sexta-feira, 10 de setembro de 2010



American English is a language of many dialects. A dialect is a regional variety of a language whose pronunciation, grammar or vocabulary differs from other varieties. Broadly speaking, American English consists of two basic dialect groups: Northern and Southern dialects. Within these two main groups, we can find many other subdialects or either an urban or a rural variety.
If we were to listen carefully, for example, to the way native Texans speak, we´d notice that, for the most part, their pronunciation tends to be similar. We´d probably also notice that a typical Texas dialect is characterized by a song-like intonation, absent in Nothern dialects, is characteristic of other Southern dialects as well.
A comparison between a typical Texas accent and one from new York City, would give us a good idea of two different dialects. Although a Texan and a new Yorker speak the same language and can understand each other with relative ease, their accents immediately make it clear they´re from different parts of the United States.
Whereas New York is the apotheosis of the bustling, fast-paced metropolis, Texas is a state with a rural image: a land of big ranches, cattle and oil wells. These contrasting realities are mirroredmin the regional expressions and slang of both the Texan and New York dialects.
Ethnic groups also have their own dialects. Let´s imagine we were traveling throughout the Southwestern states of New Mexico, Arizona and California. After listening to the English spoken by Mexican-Americans living in those places, we´d notice that many of them have a unique pronunciation and intonation. We´d also notice many of them do some type of code-switching between Spanish and English.
The Mexican-American dialect reflects the everyday reality of its speakers, many of whom are bilingual or have some proficiency in Spanish. In cities like Los Angeles (California), Phoenix (arizona) or Santa Fe (New Mexico), one finds large Hispanic neighborhoods (or "bairros", as they´re called even in English) and communities in wich both Spanish and English are used in all aspects of everyday life.
We must keep in mind that the dialect of English among Mexican-Americans is by no means uniform. The fact that a speaker belongs to a particular ethnic group does not mean that she\he necessarily speaks the dominant dialect group. Factors such as a speaker´s socioeconomic status, age or the place s\he was brought up all contribute to the variety of speech patterns found amog individuals from all social and ethnic groups.
However, in close-knit hispanic communities, we´d find that the dialect of English tends to be much more homogeneous. That´s because many of its speakers share similar backgrounds and face the same everyday realities of life in the barrio.
Let´s now consider the types of English spoken by America´s largest ethnic group, the Afro-Americans. The perceptive student can undoubtely recognize certain pronunciations and intonations as being typical of afro-American speakers. For example, that the same student would recognize the accents of famous singers like Ella Fitsgerald and Billie Holiday or actors like Bill Cosby or Eddie Murphy as unmistakably Afro-American.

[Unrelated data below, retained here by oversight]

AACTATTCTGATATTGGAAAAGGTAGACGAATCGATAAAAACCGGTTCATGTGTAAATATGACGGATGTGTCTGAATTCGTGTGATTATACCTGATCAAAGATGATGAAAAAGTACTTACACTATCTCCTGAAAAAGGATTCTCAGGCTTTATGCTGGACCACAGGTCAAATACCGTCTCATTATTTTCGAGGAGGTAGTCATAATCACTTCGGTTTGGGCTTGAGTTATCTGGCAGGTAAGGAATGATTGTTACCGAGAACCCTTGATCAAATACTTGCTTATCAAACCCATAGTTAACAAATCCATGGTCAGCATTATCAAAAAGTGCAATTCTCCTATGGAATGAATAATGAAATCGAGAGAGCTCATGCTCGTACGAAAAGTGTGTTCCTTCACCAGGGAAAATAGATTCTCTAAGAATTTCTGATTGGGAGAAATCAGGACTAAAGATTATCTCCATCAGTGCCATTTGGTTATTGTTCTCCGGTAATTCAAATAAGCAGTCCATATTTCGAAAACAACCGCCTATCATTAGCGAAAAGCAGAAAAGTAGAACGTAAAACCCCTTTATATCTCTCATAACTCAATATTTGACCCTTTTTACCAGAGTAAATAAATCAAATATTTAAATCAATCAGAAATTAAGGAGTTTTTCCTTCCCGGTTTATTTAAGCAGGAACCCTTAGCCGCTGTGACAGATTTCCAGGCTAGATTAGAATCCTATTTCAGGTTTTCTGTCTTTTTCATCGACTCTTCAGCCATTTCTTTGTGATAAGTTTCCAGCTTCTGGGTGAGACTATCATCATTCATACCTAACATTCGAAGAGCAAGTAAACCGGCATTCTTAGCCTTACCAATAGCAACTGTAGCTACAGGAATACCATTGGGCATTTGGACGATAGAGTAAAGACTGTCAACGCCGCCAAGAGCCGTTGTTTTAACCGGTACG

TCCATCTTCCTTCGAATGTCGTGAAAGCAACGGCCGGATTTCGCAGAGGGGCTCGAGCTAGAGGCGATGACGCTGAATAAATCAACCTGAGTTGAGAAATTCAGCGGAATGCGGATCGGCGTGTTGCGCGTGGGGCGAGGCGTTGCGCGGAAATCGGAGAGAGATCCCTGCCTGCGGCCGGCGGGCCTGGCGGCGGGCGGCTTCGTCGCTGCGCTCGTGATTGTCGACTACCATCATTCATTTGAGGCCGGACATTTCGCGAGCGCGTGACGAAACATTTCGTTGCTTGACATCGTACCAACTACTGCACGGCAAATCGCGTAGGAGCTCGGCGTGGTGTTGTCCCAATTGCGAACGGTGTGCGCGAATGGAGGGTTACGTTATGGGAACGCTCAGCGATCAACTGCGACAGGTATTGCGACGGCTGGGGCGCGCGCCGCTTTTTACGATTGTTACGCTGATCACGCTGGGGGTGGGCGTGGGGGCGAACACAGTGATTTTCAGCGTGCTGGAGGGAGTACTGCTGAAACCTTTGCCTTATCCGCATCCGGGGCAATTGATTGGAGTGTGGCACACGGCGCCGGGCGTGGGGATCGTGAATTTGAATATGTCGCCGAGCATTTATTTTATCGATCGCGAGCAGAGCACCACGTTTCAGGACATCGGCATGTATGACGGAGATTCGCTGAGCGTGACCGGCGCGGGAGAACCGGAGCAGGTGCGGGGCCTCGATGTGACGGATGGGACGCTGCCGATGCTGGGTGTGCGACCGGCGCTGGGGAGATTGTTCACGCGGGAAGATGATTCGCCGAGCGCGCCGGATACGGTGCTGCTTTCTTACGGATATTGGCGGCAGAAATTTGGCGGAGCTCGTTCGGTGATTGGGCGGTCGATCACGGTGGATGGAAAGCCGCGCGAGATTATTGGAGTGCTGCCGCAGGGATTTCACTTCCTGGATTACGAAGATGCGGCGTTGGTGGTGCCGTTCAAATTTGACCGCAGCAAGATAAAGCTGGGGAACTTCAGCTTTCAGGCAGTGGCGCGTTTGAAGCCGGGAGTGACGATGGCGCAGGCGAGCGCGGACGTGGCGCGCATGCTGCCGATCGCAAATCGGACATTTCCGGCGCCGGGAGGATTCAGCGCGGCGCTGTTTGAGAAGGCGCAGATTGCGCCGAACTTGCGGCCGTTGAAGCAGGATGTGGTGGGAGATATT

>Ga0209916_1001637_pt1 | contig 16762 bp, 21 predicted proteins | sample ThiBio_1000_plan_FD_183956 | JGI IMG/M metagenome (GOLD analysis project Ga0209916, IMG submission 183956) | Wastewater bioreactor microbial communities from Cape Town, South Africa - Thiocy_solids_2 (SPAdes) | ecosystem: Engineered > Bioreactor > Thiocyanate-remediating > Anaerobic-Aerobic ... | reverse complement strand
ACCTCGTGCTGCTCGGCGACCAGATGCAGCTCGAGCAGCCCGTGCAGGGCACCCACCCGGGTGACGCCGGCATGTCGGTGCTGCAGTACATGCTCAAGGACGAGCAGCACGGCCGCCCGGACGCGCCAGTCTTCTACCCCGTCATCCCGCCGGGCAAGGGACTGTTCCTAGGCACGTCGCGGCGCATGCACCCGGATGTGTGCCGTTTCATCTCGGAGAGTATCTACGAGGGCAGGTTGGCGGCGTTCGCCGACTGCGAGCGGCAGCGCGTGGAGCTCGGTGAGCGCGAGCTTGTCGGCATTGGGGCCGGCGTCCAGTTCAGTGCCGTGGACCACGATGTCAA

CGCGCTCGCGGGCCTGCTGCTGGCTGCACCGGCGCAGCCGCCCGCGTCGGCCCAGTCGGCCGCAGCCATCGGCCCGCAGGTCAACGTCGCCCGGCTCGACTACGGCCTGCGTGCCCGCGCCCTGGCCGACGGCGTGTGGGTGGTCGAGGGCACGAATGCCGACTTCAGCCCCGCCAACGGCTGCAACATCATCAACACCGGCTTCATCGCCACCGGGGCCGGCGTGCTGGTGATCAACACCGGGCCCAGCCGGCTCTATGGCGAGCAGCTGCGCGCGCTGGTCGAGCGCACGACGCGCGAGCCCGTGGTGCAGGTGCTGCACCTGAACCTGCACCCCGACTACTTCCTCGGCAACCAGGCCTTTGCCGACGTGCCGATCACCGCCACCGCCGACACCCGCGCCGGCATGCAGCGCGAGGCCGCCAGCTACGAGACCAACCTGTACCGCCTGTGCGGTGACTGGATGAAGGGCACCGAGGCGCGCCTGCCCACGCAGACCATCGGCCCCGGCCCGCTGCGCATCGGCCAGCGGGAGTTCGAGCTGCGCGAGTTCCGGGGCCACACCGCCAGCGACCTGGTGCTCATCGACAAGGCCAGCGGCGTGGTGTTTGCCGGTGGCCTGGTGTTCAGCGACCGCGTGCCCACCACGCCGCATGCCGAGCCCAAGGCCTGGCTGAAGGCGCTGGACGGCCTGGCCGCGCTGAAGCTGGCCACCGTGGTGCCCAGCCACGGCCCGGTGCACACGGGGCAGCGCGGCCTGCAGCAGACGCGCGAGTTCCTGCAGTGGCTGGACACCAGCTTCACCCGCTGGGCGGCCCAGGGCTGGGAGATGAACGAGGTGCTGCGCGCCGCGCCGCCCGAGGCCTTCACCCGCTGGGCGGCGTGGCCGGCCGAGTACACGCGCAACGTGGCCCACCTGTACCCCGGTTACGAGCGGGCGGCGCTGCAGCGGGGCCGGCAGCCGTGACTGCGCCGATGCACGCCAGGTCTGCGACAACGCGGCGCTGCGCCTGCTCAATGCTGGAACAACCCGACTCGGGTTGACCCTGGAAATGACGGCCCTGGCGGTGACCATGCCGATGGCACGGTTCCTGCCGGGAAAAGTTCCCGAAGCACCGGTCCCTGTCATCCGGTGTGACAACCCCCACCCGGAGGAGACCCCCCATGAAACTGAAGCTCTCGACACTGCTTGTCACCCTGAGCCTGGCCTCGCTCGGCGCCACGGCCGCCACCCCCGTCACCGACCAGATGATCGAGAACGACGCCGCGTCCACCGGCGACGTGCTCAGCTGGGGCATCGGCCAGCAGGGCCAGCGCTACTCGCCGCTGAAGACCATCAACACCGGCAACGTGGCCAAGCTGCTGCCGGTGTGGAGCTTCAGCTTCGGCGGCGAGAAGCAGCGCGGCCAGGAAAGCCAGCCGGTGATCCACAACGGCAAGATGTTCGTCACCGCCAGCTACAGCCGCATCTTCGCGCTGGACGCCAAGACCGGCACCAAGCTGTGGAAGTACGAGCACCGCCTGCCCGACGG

There exists, however, much variety in the speech patteerns of afro-Americans. Although Afro-Americans have traditionally been identified with the South, which was the area where slavery was most heavily concentrated, today they inhabit all parts of the United States.
Although many Afro-Americans speak Standard English, many also speak only Black english. There are also other Afro-Americans who are able to code-switch from Standard English to Black English.
Linguists have traditionally described Black English as a deviation of English. Yet, that theory is unsatisfactory because it implies Black English is in some way inferior. Perhaps it would be more accurate to think of Black english as simply American English that has been (and is being) transformed and modified by its speakers to reflect their everyday reality and cultural identity.
For some people, Black English is by no means a uniform dialect. Different geegraphical areas have different varieties of Black english. You would undoubtedly find that out by traveling throughout the U.S. and listening to Afro-Americans. However , if a trip to the States weren´t possible, you could still hear varieties of Black english in films.
Rather than try and provide you an exhaustive inventory of either the typical grammatical constructions or vocabulary of Black english and to show how it is a unique phenomenon in American English.
As we mentioned earlier, Black English has a unique vocabulary. It also has a number of peculiar grammatical constructions, especially the way the verb TO BE is used.
For example, in Black English, the verb TO BE is often deleted :
a. We goin´(going) fisnhin´(fishing) tomorrow.
b. You in hot water, dude.
The use of IS for all persons, singular and plural, as in the sentence below, is also quite common in Black English:
I\you\she\he\it\we\they is hungry.
In Black English, it is common to susbstitute BE for all persons, singular and plural, in sentences in which that verb would normally be conjugated:
a. I\you\she\he\it\we\they be hungy.
b. We be leavin´(leaving) now.
c. They be buyin´(buying) the tickets.
And as you might have already deduced, WAenseS would substitute in all persons, singular and plural, the conjugated verb TO BE in the past tense:
a. Was they gonna (going to) buy the whiskey?
b.You was supposed to take out the gabarge.
c.We was watchin´(watching) TV when it happenned.
Colloquial speech tranformations are also quite characteristics of Blach english. For example, the chopping off of the final G of an -ing form as in the sentences above.

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